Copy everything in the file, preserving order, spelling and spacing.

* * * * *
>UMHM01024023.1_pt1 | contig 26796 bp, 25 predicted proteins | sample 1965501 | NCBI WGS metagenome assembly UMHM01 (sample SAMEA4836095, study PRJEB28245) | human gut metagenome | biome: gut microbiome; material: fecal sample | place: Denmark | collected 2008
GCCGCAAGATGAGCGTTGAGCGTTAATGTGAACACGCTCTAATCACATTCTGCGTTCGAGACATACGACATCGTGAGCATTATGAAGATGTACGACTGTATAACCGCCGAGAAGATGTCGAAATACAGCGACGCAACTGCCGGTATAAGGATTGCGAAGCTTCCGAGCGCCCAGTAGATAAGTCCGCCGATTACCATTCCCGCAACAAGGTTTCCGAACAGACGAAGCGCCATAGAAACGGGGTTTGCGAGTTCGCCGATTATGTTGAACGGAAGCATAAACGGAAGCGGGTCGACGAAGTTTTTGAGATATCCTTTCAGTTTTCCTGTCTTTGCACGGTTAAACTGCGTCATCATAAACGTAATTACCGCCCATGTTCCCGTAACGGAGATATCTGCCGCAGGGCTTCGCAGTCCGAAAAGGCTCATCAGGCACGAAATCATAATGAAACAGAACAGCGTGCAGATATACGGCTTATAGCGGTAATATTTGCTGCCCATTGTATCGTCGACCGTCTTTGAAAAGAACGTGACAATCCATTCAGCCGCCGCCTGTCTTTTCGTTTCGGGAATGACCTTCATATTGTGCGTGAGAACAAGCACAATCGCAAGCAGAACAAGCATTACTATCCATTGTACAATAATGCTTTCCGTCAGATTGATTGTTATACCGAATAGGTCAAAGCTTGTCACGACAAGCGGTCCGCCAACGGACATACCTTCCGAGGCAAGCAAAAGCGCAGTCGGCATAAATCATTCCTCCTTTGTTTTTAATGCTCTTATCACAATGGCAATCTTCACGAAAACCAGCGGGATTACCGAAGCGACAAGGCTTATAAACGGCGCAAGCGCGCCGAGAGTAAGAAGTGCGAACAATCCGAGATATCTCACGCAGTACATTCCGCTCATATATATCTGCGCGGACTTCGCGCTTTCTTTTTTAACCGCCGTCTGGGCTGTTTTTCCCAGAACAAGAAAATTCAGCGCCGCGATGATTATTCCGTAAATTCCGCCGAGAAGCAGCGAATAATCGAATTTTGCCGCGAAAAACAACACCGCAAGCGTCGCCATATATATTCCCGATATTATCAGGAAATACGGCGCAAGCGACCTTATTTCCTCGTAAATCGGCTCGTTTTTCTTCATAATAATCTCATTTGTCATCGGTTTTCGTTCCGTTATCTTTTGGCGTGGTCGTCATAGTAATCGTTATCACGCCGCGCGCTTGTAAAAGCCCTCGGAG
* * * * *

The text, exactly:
>UMHM01024023.1_pt1 | contig 26796 bp, 25 predicted proteins | sample 1965501 | NCBI WGS metagenome assembly UMHM01 (sample SAMEA4836095, study PRJEB28245) | human gut metagenome | biome: gut microbiome; material: fecal sample | place: Denmark | collected 2008
GCCGCAAGATGAGCGTTGAGCGTTAATGTGAACACGCTCTAATCACATTCTGCGTTCGAGACATACGACATCGTGAGCATTATGAAGATGTACGACTGTATAACCGCCGAGAAGATGTCGAAATACAGCGACGCAACTGCCGGTATAAGGATTGCGAAGCTTCCGAGCGCCCAGTAGATAAGTCCGCCGATTACCATTCCCGCAACAAGGTTTCCGAACAGACGAAGCGCCATAGAAACGGGGTTTGCGAGTTCGCCGATTATGTTGAACGGAAGCATAAACGGAAGCGGGTCGACGAAGTTTTTGAGATATCCTTTCAGTTTTCCTGTCTTTGCACGGTTAAACTGCGTCATCATAAACGTAATTACCGCCCATGTTCCCGTAACGGAGATATCTGCCGCAGGGCTTCGCAGTCCGAAAAGGCTCATCAGGCACGAAATCATAATGAAACAGAACAGCGTGCAGATATACGGCTTATAGCGGTAATATTTGCTGCCCATTGTATCGTCGACCGTCTTTGAAAAGAACGTGACAATCCATTCAGCCGCCGCCTGTCTTTTCGTTTCGGGAATGACCTTCATATTGTGCGTGAGAACAAGCACAATCGCAAGCAGAACAAGCATTACTATCCATTGTACAATAATGCTTTCCGTCAGATTGATTGTTATACCGAATAGGTCAAAGCTTGTCACGACAAGCGGTCCGCCAACGGACATACCTTCCGAGGCAAGCAAAAGCGCAGTCGGCATAAATCATTCCTCCTTTGTTTTTAATGCTCTTATCACAATGGCAATCTTCACGAAAACCAGCGGGATTACCGAAGCGACAAGGCTTATAAACGGCGCAAGCGCGCCGAGAGTAAGAAGTGCGAACAATCCGAGATATCTCACGCAGTACATTCCGCTCATATATATCTGCGCGGACTTCGCGCTTTCTTTTTTAACCGCCGTCTGGGCTGTTTTTCCCAGAACAAGAAAATTCAGCGCCGCGATGATTATTCCGTAAATTCCGCCGAGAAGCAGCGAATAATCGAATTTTGCCGCGAAAAACAACACCGCAAGCGTCGCCATATATATTCCCGATATTATCAGGAAATACGGCGCAAGCGACCTTATTTCCTCGTAAATCGGCTCGTTTTTCTTCATAATAATCTCATTTGTCATCGGTTTTCGTTCCGTTATCTTTTGGCGTGGTCGTCATAGTAATCGTTATCACGCCGCGCGCTTGTAAAAGCCCTCGGAG